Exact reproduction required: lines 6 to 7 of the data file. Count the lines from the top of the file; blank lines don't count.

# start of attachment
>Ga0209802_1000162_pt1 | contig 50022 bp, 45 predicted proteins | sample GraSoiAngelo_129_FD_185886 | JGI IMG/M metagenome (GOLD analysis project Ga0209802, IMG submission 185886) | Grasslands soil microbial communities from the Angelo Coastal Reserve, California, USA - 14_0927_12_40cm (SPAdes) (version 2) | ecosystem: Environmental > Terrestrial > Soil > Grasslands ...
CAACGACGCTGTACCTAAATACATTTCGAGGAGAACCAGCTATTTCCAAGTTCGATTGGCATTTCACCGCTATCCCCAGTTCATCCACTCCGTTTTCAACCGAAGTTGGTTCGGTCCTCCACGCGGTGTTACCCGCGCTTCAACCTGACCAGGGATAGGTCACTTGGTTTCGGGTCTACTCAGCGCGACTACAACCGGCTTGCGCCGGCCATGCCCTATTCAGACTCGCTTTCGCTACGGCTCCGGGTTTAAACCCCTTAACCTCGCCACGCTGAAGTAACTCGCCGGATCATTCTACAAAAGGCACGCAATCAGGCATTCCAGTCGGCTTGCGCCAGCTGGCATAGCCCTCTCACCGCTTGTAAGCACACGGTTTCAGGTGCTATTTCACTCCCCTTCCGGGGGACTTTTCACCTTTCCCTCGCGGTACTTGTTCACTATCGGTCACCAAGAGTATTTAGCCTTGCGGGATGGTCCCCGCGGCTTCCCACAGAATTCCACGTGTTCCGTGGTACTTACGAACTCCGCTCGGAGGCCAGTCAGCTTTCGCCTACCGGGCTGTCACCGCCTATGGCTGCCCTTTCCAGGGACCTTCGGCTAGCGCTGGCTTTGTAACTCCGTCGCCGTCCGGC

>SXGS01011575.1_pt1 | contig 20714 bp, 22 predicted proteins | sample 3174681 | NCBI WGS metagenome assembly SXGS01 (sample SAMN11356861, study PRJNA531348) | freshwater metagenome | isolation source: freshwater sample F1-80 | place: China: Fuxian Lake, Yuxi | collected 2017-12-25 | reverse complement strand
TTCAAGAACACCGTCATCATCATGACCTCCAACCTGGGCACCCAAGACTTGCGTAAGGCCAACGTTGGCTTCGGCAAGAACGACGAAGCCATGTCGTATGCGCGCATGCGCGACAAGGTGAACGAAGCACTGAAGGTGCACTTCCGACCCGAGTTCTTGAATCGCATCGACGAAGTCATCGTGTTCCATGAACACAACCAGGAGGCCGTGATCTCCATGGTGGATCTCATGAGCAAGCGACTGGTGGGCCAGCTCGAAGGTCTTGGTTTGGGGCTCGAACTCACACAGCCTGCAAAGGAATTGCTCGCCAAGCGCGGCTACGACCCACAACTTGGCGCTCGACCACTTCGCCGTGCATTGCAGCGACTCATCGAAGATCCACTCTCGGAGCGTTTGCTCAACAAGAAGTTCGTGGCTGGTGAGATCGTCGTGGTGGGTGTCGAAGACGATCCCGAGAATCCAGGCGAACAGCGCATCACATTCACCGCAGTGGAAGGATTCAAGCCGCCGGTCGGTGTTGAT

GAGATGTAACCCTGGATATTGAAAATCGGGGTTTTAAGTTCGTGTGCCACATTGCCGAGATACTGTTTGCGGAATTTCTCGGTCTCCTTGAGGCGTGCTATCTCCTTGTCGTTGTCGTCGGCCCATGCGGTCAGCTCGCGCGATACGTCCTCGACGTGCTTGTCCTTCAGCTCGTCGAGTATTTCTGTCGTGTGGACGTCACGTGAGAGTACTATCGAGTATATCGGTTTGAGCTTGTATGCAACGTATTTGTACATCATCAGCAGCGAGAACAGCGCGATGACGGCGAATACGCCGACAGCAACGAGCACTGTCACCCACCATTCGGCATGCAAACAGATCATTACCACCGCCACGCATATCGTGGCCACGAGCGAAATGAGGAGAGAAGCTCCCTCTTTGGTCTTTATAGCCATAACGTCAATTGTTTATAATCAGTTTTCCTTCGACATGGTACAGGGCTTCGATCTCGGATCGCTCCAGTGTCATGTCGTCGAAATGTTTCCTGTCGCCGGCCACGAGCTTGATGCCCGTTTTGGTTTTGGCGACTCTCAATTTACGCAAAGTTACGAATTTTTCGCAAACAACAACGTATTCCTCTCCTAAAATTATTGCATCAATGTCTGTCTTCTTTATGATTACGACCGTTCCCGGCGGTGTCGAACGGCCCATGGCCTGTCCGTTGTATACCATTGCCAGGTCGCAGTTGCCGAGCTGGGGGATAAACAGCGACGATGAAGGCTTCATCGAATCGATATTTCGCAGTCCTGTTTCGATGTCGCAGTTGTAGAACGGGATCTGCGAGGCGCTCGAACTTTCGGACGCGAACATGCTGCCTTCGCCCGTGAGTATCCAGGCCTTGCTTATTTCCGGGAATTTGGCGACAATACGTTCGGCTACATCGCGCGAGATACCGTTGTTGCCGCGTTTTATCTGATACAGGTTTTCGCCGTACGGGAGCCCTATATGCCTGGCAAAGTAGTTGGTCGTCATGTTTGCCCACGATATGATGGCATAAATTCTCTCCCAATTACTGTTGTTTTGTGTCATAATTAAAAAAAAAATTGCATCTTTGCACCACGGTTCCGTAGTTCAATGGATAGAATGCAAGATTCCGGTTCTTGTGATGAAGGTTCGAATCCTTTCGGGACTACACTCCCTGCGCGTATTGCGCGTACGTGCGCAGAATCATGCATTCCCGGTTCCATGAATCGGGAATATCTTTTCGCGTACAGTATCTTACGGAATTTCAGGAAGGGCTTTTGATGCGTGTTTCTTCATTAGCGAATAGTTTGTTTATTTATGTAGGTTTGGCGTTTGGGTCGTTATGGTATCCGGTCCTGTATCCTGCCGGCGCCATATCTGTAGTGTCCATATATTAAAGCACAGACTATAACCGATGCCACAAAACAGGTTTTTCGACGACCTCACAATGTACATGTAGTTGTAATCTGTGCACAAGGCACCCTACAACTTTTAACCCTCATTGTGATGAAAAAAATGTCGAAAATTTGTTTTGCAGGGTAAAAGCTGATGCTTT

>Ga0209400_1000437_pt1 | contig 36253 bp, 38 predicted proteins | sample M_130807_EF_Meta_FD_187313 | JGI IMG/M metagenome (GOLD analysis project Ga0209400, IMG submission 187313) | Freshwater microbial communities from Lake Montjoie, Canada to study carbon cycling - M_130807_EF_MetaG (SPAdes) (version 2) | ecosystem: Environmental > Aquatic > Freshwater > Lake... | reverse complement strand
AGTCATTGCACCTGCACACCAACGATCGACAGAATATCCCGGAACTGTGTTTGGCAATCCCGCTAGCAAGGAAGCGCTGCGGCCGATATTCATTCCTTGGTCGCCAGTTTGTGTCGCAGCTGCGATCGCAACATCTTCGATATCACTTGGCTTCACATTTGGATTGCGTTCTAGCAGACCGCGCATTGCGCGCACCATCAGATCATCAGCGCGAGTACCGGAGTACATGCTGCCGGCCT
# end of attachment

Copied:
>Ga0209400_1000437_pt1 | contig 36253 bp, 38 predicted proteins | sample M_130807_EF_Meta_FD_187313 | JGI IMG/M metagenome (GOLD analysis project Ga0209400, IMG submission 187313) | Freshwater microbial communities from Lake Montjoie, Canada to study carbon cycling - M_130807_EF_MetaG (SPAdes) (version 2) | ecosystem: Environmental > Aquatic > Freshwater > Lake... | reverse complement strand
AGTCATTGCACCTGCACACCAACGATCGACAGAATATCCCGGAACTGTGTTTGGCAATCCCGCTAGCAAGGAAGCGCTGCGGCCGATATTCATTCCTTGGTCGCCAGTTTGTGTCGCAGCTGCGATCGCAACATCTTCGATATCACTTGGCTTCACATTTGGATTGCGTTCTAGCAGACCGCGCATTGCGCGCACCATCAGATCATCAGCGCGAGTACCGGAGTACATGCTGCCGGCCT